Tips and Tricks for navigating maternity leave with your employer
How to navigate maternity leave with your employer
You find out you are expecting (WHOO-RAH!) but can’t quite figure out how and when to have that conversation with your employer (insert stress sweat).
With all the other things floating in your mind (What crib is the safest? How many swaddles do I need? When should I transition to maternity pants? Answer: ASAP) you shouldn’t have to stress about planning your maternity leave with your employer.
They are so many rules and regulations that for me it felt overwhelming. Where do I start? Luckily, I had the resource of a great friend who is a skilled HR director, Catie Cristallo. Catie has worked with countless women to seamlessly transition them to home and back after their maternity leave has ended.
I sat down with Catie to get the inside scoop on what women can expect and how to set themselves up for success. She shares some tips and tricks for mamas-to-be because after all you should be focused on YOU and baby.
Shannon: What should you prepare ahead of time?
Catie: The only thing I ask women ahead of time is their due date. In understanding when you are due, I can put together a general timeline with the leave you are eligible for and ensure you have everything you need before going out on leave.
Shannon: What are the best questions to ask your employer?
Catie: First, I’d recommend starting with the simple question of “what leave am I entitled to”. You will first want to find out from your employer what type of leave you are eligible for so that you can make an informed decision on how long and what type of leave you would like to take. Many companies offer different forms of maternity leave, so hearing directly from your employer what they offer is important. Depending on the size of your employer, you may be entitled to the Family Medical Leave Act (FMLA), you may have a state leave that you could apply for and you could have company offered benefits.
Next, I’d recommend asking about the leave application process and what that looks like at your company. There is almost always going to be some type of required paperwork that you and your physician will need to complete to apply for a leave. Your HR representative or company’s leave administrator should be able to walk you through the required paperwork and how to complete the application process.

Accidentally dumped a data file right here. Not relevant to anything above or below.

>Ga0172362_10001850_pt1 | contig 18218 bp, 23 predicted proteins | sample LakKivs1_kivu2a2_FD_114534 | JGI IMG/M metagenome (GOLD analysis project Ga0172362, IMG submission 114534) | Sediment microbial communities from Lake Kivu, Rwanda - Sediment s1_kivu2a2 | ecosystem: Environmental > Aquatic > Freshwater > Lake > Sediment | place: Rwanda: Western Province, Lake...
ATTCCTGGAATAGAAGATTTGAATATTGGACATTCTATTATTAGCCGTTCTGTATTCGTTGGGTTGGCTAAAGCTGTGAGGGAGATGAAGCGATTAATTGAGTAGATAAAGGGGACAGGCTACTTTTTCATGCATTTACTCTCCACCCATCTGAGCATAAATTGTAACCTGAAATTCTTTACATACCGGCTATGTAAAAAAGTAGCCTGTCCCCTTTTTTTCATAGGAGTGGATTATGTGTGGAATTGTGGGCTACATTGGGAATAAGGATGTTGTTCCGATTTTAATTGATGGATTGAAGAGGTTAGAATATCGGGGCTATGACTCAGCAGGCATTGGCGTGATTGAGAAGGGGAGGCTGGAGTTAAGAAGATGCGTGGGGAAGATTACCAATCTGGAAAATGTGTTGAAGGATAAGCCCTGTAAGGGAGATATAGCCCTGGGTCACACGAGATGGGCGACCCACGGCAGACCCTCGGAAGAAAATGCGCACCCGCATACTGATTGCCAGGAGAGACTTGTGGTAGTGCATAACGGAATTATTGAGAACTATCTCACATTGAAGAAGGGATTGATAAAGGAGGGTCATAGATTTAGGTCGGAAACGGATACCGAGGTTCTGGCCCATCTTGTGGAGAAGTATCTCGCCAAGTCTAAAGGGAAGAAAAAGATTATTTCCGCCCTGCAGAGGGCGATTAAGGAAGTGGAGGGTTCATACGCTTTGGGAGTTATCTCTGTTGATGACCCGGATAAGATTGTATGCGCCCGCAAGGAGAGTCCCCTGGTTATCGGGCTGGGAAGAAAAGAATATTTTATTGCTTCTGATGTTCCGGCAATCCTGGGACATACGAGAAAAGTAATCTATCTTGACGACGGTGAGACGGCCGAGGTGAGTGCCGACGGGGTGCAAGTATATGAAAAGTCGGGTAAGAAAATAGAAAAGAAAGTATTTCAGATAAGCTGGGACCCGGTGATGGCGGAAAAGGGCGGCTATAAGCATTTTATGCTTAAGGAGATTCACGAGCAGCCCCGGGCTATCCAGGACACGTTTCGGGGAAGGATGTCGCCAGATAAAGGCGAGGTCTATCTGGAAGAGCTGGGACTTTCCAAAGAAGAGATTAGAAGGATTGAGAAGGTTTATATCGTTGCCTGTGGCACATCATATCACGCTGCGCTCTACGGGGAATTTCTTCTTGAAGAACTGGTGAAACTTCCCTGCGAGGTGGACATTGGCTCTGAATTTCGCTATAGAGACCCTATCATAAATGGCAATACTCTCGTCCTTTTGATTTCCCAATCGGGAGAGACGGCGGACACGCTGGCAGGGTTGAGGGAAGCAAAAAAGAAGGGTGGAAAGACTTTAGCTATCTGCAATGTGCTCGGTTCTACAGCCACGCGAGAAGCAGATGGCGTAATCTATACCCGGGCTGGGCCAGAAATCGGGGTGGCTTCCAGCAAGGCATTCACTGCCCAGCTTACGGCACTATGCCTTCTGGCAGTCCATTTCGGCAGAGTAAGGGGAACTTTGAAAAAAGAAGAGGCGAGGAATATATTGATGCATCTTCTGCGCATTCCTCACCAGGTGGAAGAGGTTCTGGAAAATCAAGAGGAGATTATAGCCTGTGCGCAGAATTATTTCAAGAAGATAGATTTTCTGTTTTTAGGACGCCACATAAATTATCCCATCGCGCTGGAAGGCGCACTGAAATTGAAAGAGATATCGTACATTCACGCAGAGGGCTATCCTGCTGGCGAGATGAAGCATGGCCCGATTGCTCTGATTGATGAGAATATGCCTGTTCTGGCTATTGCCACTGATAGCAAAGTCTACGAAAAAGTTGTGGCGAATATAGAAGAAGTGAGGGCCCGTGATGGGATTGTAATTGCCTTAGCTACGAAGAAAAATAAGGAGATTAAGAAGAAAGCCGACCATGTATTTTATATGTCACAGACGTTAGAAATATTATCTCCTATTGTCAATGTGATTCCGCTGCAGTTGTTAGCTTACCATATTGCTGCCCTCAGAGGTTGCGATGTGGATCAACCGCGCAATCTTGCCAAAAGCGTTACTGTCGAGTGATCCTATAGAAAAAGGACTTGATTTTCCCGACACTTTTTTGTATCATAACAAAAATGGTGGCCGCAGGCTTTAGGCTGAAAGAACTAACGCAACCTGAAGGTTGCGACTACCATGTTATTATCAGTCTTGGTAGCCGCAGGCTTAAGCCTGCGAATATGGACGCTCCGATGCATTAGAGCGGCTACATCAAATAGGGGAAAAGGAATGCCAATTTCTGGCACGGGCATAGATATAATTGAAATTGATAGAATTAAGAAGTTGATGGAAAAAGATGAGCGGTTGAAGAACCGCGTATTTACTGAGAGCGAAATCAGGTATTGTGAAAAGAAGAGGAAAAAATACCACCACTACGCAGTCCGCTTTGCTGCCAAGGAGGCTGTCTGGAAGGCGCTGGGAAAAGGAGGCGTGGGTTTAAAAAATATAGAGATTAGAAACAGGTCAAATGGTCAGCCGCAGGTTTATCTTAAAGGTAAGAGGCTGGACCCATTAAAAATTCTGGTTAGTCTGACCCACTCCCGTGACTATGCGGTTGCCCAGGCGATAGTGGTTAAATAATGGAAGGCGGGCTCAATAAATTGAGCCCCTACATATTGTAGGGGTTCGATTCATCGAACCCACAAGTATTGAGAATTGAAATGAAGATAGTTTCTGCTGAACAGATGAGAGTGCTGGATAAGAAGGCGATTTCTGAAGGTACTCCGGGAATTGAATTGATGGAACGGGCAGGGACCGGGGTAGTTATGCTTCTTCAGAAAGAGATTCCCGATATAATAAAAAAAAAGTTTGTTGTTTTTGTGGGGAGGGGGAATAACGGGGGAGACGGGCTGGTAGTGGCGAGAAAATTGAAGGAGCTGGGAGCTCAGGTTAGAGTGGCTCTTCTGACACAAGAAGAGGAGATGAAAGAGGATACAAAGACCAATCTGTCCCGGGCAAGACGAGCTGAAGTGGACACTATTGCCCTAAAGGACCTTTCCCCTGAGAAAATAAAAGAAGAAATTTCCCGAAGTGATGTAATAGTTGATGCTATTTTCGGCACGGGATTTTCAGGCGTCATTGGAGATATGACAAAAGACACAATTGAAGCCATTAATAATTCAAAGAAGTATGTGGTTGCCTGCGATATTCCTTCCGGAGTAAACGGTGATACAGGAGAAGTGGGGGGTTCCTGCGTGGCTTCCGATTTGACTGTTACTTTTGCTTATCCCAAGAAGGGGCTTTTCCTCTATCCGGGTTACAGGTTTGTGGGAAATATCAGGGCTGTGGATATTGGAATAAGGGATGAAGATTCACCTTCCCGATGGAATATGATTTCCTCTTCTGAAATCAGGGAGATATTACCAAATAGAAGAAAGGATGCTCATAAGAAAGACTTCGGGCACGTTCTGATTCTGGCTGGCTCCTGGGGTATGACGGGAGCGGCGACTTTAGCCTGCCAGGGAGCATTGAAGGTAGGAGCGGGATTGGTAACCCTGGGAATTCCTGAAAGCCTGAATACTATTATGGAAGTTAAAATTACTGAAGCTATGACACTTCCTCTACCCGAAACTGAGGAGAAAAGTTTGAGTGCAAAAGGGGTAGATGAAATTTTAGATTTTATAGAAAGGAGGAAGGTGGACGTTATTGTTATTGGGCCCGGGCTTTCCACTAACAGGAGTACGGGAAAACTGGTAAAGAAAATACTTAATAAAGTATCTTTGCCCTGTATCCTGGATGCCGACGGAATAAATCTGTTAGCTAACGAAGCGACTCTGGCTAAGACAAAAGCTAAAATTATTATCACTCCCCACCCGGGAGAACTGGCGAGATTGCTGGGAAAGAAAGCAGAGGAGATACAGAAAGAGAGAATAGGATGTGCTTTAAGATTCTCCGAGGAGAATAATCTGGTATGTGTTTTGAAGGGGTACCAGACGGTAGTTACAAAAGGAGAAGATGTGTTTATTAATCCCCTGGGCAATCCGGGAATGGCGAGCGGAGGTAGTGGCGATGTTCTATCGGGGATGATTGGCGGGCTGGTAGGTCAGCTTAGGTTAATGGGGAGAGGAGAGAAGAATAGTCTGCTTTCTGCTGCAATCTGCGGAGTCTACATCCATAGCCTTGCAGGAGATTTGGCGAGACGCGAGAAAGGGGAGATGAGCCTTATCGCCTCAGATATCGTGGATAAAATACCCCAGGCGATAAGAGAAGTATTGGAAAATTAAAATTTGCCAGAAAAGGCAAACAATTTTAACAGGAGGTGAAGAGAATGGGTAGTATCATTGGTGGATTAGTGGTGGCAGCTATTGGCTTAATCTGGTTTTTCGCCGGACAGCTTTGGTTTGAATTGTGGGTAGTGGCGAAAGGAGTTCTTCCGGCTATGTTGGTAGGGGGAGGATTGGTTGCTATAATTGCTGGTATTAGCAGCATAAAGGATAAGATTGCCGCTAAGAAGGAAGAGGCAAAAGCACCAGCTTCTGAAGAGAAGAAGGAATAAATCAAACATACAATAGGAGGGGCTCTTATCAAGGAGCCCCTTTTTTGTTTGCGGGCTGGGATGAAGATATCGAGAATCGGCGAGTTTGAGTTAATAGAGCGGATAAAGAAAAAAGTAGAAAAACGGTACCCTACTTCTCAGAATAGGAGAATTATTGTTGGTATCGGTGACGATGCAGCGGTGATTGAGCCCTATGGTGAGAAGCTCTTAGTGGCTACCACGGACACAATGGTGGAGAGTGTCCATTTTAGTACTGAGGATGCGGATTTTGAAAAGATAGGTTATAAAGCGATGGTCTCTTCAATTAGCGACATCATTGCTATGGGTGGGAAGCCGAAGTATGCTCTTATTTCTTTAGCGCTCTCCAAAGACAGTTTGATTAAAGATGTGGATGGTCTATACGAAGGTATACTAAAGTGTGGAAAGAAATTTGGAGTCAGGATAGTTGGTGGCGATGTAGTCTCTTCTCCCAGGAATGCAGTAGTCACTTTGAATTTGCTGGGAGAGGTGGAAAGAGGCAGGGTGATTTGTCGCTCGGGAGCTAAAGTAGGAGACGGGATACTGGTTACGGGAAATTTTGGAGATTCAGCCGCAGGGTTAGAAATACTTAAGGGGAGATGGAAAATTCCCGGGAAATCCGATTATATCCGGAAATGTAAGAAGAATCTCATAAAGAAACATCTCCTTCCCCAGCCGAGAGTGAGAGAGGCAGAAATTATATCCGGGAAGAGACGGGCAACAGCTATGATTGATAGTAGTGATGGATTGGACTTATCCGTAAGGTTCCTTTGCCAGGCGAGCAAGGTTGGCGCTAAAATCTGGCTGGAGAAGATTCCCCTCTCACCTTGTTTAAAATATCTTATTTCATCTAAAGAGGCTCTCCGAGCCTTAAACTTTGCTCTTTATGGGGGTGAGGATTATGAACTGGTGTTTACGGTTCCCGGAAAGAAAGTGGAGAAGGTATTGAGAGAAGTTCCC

Ask about how your pay is affected while you are on leave. You will want to have an idea of how much paid and/or unpaid leave you are entitled to so that you can plan a leave that is best for your financial situation.
Ask your employer if they have some type of leave tracker that they could share with you. I like to provide my employees with a simple excel spreadsheet that estimates their time out, what leaves they are eligible for, and how their pay will be affected. Leaves are complicated and having a tool to help understand it can make things easier.
Another important question to ask is surrounding the process of enrolling your child in health insurance benefits. If you are on your significant other’s health insurance, you will want to make sure they ask their employer what they need to do to get your new baby health insurance coverage. Many health insurance plans have strict enrollment guidelines, and it is heartbreaking to tell a new mother or father that they missed the enrollment window for their new baby and therefore don’t have medical coverage for the baby.
Shannon: When should you meet with your employer after sharing you are pregnant?
Catie: I would recommend meeting with your HR team and manager as soon as you are comfortable, but no later than 30 days before you are due. Your HR team should provide you with leave paperwork and talk you through the process of applying for leave. You will want to give yourself plenty of time to review required paperwork with your physician and ensure it gets turned back into your company’s leave administrator. It’s always good to plan ahead, in the event of an early delivery. I’ve unfortunately seen many times where women wait until the last minute and then instead of focusing on recovering and their new baby, they are trying to coordinate submitting paperwork to their physician and HR team.
You’ll also want to give your manager as much notice as possible, so that they can plan for coverage while you are out. You don’t want to worry about if your work is getting done while you are on leave, and developing a coverage plan with your manager can help ease concerns both for yourself and your team while you are out.
Shannon: What are common confusions women have about maternity leave?
Catie: You should not be working when you are on maternity leave, and your employer should not be asking you to work if you are on protected leave. It could be tempting to check your phone for emails, but please don’t. We want you to recover and enjoy your time off, and you are entitled to do that.
You aren’t required to tell your employer if you are returning to work after your leave. If you aren’t sure, use your maternity leave to make that decision, and let your employer know when you are ready.
Shannon: A lot of women feel pressure to return to work ASAP, should you take all of your leave?
Catie: That is completely up to you! However, if you aren’t sure how long you will need, I’d recommend planning for more than you are expecting to take. You can always return to work early, and it’s often easier to return to work early rather than trying to coordinate extending your leave longer.
If you are returning to work after your leave, I’d recommend returning 2-3 days prior to your weekend, if possible. It can be challenging to return to work, and starting off with a two-day workweek is a lot easier than a five-day workweek.
You got this mama!